Gross margin remained flat in 2016 compared to 2015 as the favorable impacts from a higher percentage of revenue from software and R&D solutions, lower inventory and warranty charges were offset by unfavorable impacts from acquisition-related intangible amortization. Gross margin remained flat in 2015 compared to 2014 primarily due to lower depreciation, warranty and inventory charges, offset by the unfavorable impact of lower revenue volume.

Excess and obsolete inventory charges were $17 million in 2016, $28 million in 2015 and $33 million in 2014. Sales of previously written-down inventory were $2 million in 2016, $2 million in 2015 and $1 million in 2014.
Research and development expense increased 10 percent in 2016 compared to 2015 due to increased expenses associated with acquired companies and our continued investment in research and development programs. As a percentage of total revenue, research and development expenses increased 1 percentage point to 15 percent in 2016 from 14 percent in 2015. Research and development expense increased 7 percent in 2015 compared to 2014. The increased expenditure was due to our continued investment in research and development programs and increased costs due to the acquisitions, partially offset by the favorable impact of currency movements. As a percentage of total revenue, research and development expenses increased 2 percentage points to 14 percent in 2015 from 12 percent in 2014. We expect investment in research and development to continue at current levels and have focused our development efforts on strategic growth opportunities.

Selling, general and administrative expenses increased 4 percent for 2016, compared to the same period last year, primarily driven by the acquisition of Anite, higher field selling costs, higher intangible amortization and higher separation-related costs, partially offset by the favorable impact from foreign currency movements and lower share-based compensation expense. Selling, general and administrative expenses were flat in 2015 when compared to 2014, primarily driven by lower separation costs and the favorable impact of currency movements, offset by increases in share-based compensation, restructuring programs and increased costs due to acquisitions, primarily Anite.

Other operating expense (income), net for 2016 and 2015 was $(25) million and $(18) million, respectively, which includes primarily rental income. The increase in other operating income for 2016 was largely driven by a gain on the sale of land.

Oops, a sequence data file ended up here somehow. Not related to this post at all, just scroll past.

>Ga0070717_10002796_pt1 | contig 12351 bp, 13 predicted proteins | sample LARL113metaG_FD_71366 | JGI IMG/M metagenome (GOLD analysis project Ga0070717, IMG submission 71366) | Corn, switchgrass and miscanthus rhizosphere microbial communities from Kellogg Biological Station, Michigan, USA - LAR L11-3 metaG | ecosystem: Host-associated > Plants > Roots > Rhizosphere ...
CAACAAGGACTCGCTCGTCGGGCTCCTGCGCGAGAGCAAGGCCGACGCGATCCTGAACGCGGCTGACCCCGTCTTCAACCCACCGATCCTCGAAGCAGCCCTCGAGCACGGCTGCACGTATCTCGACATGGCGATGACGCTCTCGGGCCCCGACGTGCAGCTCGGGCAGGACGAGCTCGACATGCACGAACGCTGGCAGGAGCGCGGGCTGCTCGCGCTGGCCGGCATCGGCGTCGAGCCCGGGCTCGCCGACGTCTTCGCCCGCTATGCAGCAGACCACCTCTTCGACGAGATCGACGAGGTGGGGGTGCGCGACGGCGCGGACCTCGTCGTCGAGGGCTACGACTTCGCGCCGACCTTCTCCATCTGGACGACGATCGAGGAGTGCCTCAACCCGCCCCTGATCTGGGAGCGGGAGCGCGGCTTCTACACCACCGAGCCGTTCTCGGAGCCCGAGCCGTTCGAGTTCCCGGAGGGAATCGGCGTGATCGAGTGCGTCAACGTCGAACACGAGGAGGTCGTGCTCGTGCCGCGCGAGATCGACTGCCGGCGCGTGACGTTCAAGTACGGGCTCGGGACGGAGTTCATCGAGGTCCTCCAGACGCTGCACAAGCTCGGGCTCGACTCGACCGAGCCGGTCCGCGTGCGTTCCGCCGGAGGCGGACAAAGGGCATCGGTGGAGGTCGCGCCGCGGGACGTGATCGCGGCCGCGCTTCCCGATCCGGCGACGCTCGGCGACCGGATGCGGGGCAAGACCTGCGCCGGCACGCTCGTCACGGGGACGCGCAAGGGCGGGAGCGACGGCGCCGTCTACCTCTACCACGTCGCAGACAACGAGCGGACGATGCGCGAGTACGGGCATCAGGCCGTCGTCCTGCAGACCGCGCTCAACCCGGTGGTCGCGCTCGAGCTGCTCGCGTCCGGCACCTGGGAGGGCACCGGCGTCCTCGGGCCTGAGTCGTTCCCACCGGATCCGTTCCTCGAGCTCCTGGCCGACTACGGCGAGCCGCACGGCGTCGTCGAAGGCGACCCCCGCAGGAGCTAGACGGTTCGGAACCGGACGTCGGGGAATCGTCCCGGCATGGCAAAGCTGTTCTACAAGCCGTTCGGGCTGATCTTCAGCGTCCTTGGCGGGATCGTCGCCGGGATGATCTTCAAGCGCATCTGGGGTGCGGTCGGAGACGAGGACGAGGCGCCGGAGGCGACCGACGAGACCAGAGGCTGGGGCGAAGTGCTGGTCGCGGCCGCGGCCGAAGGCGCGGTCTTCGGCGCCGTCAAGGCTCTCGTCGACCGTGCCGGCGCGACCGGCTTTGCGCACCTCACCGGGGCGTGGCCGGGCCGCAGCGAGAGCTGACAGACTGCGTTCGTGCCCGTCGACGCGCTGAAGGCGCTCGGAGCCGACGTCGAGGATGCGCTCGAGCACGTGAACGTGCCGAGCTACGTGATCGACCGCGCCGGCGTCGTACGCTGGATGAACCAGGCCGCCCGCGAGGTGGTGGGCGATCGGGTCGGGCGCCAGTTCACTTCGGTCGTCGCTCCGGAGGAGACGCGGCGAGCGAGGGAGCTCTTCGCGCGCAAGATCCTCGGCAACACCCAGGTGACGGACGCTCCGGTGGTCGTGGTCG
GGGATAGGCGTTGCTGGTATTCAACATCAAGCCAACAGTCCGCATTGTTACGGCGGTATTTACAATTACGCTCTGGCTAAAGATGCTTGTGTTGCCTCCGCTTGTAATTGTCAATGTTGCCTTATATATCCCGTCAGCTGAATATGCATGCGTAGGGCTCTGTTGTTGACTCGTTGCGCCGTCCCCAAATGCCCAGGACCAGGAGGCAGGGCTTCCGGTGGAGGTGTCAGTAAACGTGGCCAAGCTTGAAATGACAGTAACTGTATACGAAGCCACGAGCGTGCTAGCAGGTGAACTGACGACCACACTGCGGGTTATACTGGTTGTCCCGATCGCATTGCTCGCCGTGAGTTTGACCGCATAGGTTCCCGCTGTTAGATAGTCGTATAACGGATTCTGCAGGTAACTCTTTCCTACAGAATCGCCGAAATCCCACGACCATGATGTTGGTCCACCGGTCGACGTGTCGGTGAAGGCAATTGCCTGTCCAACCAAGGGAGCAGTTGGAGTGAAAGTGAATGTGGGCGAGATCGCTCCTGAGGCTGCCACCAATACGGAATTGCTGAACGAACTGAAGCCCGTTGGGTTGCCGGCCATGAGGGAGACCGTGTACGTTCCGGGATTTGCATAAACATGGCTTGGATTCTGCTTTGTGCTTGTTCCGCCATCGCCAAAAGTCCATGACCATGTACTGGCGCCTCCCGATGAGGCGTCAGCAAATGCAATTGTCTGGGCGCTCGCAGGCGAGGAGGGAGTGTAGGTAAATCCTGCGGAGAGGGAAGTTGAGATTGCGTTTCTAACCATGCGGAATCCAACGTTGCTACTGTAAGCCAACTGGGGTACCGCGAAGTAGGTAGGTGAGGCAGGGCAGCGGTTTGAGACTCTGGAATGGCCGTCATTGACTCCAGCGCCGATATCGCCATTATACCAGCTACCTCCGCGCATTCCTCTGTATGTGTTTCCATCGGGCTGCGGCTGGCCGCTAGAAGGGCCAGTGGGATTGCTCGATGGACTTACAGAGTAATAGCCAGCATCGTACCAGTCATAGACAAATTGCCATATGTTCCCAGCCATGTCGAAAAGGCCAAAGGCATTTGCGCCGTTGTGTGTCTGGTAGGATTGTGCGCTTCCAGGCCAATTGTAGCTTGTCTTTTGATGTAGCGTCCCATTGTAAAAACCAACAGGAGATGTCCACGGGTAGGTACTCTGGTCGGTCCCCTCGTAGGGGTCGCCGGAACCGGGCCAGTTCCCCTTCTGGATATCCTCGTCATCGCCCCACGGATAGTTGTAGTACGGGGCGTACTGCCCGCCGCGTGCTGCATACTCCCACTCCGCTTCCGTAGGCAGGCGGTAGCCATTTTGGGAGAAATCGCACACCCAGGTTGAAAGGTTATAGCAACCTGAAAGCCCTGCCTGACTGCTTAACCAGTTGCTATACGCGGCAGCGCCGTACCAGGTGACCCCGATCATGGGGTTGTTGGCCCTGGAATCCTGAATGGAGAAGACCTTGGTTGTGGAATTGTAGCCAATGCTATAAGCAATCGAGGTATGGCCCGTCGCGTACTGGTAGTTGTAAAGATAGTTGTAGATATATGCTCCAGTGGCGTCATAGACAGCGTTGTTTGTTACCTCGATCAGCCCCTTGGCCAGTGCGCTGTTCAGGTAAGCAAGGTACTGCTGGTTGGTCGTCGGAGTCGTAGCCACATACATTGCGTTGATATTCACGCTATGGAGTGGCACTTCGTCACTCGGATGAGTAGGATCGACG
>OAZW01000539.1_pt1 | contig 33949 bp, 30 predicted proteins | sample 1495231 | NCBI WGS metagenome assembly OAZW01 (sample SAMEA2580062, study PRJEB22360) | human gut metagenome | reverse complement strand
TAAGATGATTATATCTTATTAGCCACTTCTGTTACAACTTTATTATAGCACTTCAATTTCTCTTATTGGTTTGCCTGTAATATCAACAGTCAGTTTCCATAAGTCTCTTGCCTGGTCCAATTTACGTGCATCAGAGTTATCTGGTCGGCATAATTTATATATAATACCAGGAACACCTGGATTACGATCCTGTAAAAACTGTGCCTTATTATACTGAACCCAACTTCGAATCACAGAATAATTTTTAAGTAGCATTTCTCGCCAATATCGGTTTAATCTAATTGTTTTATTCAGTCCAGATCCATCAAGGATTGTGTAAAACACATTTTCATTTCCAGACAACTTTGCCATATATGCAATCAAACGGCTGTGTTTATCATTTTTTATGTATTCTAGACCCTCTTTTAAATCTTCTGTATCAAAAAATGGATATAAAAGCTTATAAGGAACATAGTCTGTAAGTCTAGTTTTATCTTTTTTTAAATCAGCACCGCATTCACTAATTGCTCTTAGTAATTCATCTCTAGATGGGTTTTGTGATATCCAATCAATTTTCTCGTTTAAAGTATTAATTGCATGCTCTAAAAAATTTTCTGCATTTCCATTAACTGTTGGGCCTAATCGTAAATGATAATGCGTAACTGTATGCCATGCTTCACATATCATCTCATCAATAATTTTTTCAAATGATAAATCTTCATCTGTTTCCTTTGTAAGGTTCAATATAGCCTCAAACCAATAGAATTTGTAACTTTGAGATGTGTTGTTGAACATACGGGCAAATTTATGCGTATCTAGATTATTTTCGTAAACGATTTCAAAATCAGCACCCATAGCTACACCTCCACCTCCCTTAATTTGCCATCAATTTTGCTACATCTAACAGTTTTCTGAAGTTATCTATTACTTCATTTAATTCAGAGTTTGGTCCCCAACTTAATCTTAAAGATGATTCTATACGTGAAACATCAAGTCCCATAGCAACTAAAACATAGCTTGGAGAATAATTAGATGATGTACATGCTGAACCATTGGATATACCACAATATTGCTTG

Operating margin decreased 1 percentage point in 2016 when compared to 2015, primarily driven by the impacts of acquisition-related intangible amortization, higher integration costs and the addition of the Anite cost structure, partially offset by favorable impacts from foreign currency movements and lower share-based compensation expense. Operating margins declined 1 percentage point in 2015 compared to 2014 on lower revenue volume and increases in research and development expenses, restructuring programs, acquisition and integration related expenses, offset by decline in separation costs and the favorable impact of foreign currency.

As of October 31, 2016, our headcount was approximately10,300 compared to 10,250 in 2015.

Interest Expense

Interest expense for the year ended October 31, 2016 and 2015 was $47 million and $46 million, respectively, and relates to interest on our senior notes issued in October 2014.


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Table of Contents            

Income Taxes
 
Year Ended October 31,
 
2016
 
2015
 
2014
 
(in millions)
Provision (benefit) for income taxes
$
31

 
$
(125
)
 
$
83


For 2016, the effective tax rate was 8 percent, which is lower than the U.S. statutory rate primarily due to a higher percentage of earnings in the non-U.S. jurisdictions taxed at lower statutory tax rates. Also, the tax rate was lower than the U.S. statutory rate due to the net tax benefit of $45 million resulting from the repatriation of earnings from Japan, which includes a U.S. tax expense of $27 million offset by $72 million of foreign tax credits recorded in connection with the repatriation.

For 2015, the effective tax rate was a benefit of 32 percent, which is lower than the U.S. statutory rate primarily due to the retroactive benefit of two tax incentives in Singapore approved during 2015. Also, the tax rate was lower than the U.S. statutory rate due to a higher percentage of earnings in the non-U.S. jurisdictions taxed at lower statutory tax rates.